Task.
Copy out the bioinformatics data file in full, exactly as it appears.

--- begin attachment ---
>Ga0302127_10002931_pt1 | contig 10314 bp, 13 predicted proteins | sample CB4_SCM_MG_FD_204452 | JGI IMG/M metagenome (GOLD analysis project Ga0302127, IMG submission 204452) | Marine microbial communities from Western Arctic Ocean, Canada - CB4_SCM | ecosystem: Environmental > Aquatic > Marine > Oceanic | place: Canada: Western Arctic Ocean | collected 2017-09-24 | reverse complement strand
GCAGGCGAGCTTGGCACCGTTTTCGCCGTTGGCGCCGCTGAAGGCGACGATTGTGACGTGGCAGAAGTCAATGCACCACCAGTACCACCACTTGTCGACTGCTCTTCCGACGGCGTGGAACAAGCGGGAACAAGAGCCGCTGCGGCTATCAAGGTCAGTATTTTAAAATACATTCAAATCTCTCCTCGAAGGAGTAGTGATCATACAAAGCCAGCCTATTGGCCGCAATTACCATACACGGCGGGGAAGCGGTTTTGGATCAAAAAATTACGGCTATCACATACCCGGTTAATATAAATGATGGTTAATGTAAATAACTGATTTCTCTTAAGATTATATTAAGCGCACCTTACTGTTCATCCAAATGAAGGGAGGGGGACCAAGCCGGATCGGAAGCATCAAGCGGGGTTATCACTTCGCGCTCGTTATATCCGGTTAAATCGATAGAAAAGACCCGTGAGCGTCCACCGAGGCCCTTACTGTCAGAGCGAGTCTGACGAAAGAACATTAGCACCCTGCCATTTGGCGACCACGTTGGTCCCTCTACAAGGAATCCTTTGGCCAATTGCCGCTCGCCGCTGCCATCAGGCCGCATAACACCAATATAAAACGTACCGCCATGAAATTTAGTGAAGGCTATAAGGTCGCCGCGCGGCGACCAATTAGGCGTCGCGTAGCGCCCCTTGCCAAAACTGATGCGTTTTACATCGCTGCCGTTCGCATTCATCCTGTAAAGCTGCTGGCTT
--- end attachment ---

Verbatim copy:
>Ga0302127_10002931_pt1 | contig 10314 bp, 13 predicted proteins | sample CB4_SCM_MG_FD_204452 | JGI IMG/M metagenome (GOLD analysis project Ga0302127, IMG submission 204452) | Marine microbial communities from Western Arctic Ocean, Canada - CB4_SCM | ecosystem: Environmental > Aquatic > Marine > Oceanic | place: Canada: Western Arctic Ocean | collected 2017-09-24 | reverse complement strand
GCAGGCGAGCTTGGCACCGTTTTCGCCGTTGGCGCCGCTGAAGGCGACGATTGTGACGTGGCAGAAGTCAATGCACCACCAGTACCACCACTTGTCGACTGCTCTTCCGACGGCGTGGAACAAGCGGGAACAAGAGCCGCTGCGGCTATCAAGGTCAGTATTTTAAAATACATTCAAATCTCTCCTCGAAGGAGTAGTGATCATACAAAGCCAGCCTATTGGCCGCAATTACCATACACGGCGGGGAAGCGGTTTTGGATCAAAAAATTACGGCTATCACATACCCGGTTAATATAAATGATGGTTAATGTAAATAACTGATTTCTCTTAAGATTATATTAAGCGCACCTTACTGTTCATCCAAATGAAGGGAGGGGGACCAAGCCGGATCGGAAGCATCAAGCGGGGTTATCACTTCGCGCTCGTTATATCCGGTTAAATCGATAGAAAAGACCCGTGAGCGTCCACCGAGGCCCTTACTGTCAGAGCGAGTCTGACGAAAGAACATTAGCACCCTGCCATTTGGCGACCACGTTGGTCCCTCTACAAGGAATCCTTTGGCCAATTGCCGCTCGCCGCTGCCATCAGGCCGCATAACACCAATATAAAACGTACCGCCATGAAATTTAGTGAAGGCTATAAGGTCGCCGCGCGGCGACCAATTAGGCGTCGCGTAGCGCCCCTTGCCAAAACTGATGCGTTTTACATCGCTGCCGTTCGCATTCATCCTGTAAAGCTGCTGGCTT